Rather a politics of emancipation should be using categories such as justice, equality and freedom in which an Idea of equality is constructed, not as a future goal but as a practice in the present. HRD is an impoverished understanding of justice and equality: in the words of Arundhati Roy (2010), ‘justice, that grand, beautiful idea has been whittled down to mean human rights’. The dominance of HRD is also an indication of the weakness of the popular forces not of their strength; it is rather an indicator of the dominance of state politics in thought and increasingly of imperial political solutions in practice. When we talk HRD we are in fact demanding a new relation between citizens and state; but we need to transcend both the thought of citizens – to talk in terms of people in general (including say foreigners and all ‘non-citizens’ or ‘lesser citizens’ which the state – any state – regularly excludes on and off from citizenship rights) – and the thought of the state itself in order to talk of justice, freedom and equality between people. In emancipatory politics the notion of the citizen must be transcended and replaced by people who think, i.e. people who combine agency with an Idea so that the reference point of such politics is not the state but the Idea in practice (e.g. the idea of equality). Citizenship, from an emancipatory perspective, is not about subjects bearing rights conferred by the state as in human rights discourse, but rather about people who think (an Idea) exercising political agency through their engagement in politics as militants/activists and not as politicians; in this manner, citizenship which implies a relationship between citizens and state is itself transcended (Neocosmos, 2006). The starting point of any emancipatory project in Africa – anti-imperialism founded in popular democratic struggles – is quite simply unthinkable through HRD. Democracy and rights can therefore never be defined by the state without being compromised.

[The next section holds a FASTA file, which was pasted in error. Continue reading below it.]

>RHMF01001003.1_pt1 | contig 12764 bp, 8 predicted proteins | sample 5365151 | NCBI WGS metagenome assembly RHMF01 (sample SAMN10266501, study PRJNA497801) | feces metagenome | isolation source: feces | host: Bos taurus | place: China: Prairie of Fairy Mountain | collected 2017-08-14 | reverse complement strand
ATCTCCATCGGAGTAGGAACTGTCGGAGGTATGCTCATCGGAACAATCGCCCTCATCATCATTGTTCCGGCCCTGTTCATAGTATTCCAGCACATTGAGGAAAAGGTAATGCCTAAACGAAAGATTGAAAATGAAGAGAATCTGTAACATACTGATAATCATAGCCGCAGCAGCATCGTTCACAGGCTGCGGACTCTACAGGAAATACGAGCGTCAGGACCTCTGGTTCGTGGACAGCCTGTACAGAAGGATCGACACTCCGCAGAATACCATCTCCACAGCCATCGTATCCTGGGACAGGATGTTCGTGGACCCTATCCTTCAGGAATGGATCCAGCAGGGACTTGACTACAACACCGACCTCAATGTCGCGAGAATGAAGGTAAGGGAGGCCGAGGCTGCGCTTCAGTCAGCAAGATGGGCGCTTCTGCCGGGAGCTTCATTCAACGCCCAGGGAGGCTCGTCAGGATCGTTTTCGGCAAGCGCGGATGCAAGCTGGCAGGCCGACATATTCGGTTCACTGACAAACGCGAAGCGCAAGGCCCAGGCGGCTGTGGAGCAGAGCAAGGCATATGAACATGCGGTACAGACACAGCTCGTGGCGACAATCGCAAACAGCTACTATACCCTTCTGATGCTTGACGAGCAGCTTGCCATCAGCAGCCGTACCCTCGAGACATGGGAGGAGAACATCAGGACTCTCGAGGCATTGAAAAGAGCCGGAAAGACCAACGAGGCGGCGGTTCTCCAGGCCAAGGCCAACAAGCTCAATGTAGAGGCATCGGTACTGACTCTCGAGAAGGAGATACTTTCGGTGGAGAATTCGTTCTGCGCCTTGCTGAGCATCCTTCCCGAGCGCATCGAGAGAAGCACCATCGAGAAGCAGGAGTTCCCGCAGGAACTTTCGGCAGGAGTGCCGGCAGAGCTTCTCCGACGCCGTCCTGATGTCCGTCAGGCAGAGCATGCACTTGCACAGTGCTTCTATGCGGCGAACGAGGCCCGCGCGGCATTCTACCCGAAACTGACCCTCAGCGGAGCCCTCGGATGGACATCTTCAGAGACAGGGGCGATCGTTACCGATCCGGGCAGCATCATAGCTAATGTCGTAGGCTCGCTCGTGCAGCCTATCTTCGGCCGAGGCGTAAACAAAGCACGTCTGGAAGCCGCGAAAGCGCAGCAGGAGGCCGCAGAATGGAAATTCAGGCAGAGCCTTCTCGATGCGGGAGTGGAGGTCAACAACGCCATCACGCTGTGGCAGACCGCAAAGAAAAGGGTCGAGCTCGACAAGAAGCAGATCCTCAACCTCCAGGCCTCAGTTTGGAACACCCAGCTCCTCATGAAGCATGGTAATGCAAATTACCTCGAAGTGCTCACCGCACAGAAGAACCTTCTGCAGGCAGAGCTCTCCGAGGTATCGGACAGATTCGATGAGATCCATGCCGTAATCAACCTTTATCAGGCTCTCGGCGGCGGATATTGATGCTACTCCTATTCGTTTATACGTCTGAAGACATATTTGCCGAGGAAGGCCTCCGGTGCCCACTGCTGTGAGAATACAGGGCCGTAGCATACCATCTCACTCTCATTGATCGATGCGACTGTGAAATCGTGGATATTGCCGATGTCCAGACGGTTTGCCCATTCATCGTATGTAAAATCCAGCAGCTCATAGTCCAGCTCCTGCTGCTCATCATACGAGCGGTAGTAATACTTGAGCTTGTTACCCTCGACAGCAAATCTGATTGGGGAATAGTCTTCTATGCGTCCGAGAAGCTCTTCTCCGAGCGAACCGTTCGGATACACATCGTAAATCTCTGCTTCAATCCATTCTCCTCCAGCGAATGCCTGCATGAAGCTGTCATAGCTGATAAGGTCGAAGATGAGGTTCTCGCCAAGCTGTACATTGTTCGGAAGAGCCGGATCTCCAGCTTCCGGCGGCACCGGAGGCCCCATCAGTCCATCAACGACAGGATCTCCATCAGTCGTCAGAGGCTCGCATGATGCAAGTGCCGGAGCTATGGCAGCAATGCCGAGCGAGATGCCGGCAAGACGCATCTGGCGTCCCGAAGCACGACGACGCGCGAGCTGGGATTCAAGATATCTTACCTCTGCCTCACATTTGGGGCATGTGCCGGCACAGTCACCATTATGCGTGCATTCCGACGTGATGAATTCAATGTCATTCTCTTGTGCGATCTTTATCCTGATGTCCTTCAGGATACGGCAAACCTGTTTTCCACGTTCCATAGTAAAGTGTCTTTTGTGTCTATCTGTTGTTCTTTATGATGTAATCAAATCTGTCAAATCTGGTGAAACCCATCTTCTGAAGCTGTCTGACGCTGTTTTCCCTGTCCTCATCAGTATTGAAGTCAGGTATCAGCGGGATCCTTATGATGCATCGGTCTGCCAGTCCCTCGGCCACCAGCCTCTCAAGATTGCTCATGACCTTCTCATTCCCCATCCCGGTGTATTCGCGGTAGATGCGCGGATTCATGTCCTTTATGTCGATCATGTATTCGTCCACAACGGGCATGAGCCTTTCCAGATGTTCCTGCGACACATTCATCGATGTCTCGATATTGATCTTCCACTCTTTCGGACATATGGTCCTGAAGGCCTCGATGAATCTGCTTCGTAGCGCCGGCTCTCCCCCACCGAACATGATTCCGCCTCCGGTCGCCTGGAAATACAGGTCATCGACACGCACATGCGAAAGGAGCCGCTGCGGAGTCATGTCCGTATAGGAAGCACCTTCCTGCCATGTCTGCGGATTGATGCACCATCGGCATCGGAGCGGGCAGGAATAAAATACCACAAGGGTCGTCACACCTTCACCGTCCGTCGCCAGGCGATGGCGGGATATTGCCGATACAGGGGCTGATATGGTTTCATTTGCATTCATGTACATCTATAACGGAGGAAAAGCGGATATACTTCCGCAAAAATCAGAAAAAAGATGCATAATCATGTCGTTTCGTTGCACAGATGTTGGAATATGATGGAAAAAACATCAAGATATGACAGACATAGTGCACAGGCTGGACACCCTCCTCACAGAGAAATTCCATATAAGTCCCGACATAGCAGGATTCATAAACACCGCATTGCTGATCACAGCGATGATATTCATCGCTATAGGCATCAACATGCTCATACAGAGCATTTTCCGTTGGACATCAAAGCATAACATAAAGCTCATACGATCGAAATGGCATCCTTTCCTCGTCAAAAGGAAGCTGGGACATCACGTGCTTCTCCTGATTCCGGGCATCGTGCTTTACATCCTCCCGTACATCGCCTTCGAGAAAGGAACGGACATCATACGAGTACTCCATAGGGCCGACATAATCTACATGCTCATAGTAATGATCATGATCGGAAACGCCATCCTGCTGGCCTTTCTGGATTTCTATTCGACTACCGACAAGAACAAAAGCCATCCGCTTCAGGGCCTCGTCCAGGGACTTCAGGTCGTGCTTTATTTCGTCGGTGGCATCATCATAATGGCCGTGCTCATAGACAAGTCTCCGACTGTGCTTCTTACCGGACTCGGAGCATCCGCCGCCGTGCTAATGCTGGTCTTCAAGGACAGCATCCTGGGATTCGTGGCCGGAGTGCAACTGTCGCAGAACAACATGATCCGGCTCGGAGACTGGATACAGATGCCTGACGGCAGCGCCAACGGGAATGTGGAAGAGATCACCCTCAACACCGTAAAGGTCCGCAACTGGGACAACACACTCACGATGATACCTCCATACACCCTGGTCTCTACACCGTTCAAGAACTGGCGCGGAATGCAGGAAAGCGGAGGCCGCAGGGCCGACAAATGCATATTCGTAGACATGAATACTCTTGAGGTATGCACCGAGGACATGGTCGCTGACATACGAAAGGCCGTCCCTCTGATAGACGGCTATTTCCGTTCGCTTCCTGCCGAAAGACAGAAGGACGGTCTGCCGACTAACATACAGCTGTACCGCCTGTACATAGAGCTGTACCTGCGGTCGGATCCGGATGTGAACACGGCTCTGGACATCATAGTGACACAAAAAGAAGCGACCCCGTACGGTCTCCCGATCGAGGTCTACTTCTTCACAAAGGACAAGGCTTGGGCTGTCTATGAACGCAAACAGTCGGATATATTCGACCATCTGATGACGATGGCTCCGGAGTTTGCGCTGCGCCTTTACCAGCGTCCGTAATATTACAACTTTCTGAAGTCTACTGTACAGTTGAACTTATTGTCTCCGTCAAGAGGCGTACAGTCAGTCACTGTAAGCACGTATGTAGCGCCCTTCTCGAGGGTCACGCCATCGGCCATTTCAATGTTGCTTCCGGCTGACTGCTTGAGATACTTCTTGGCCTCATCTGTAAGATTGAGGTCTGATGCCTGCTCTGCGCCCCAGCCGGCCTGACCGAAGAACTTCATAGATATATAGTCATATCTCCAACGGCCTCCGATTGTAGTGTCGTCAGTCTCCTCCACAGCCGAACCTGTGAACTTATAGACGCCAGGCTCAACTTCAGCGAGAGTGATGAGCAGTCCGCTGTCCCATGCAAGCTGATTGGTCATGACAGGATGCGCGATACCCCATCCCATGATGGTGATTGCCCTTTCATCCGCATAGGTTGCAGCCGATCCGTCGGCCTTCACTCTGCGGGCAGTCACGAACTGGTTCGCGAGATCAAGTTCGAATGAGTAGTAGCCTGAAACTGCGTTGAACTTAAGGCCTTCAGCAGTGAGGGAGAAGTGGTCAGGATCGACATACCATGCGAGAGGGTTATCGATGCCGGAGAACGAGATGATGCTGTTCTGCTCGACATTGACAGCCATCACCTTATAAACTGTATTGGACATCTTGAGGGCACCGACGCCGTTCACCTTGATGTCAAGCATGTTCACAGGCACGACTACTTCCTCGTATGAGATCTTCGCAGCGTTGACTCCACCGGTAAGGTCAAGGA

In this context it is interesting to reflect on the political causes of the ongoing xenophobic violence in South Africa for example. If we are not to reduce such forms of violent discrimination to economics (poverty, inequality etc), a procedure which removes any notion of agency from thought, we have to begin to account for how Africans are systematically ‘othered’ in that country, and how state discourses and politics of ‘othering’ have not been challenged by alternatives (political or intellectual). The main obstacle to the development of political alternatives to xenophobic exclusion has been precisely a state conception of citizenship which excludes people on the basis of a certain understanding of indigeneity, and the dominance of a politics of human rights which had the effect of demobilising people by insisting on the state as the only resolver of political contradictions, through the juridical system in particular. In that country it has been the absence of alternative politics to state thinking which has produced an inability to conceive a different way of thinking rights as political agency. ‘Human’ rights discourse shifts the emphasis from rights as popular agency to rights as state delivery to passive recipients of state largesse. The state then sees itself as representing interests, in this case the assumed interests of passive citizens. Whether passive citizens in the eyes of the state, or victims in the eyes of the international NGOs of empire, the people of Africa are denied their agency by HRD. Rather we should always bear in mind that emancipatory ‘politics begins when one decides not to represent victims… but to be faithful to those events during which victims politically assert themselves’ (Badiou, 1985:75, my translation).
Full references to all sources cited in this paper are available on
For further information, please contact Selvan Chetty - Deputy
Director, Solidarity Peace Trust Email: email@example.com Tel: +27 (39) 682 5869 Address: Suite 4
For further information, please contact Selvan Chetty - Deputy Director, Solidarity Peace Trust
Tel: +27 (39) 682 5869
Founder and Executive Director of Camfed International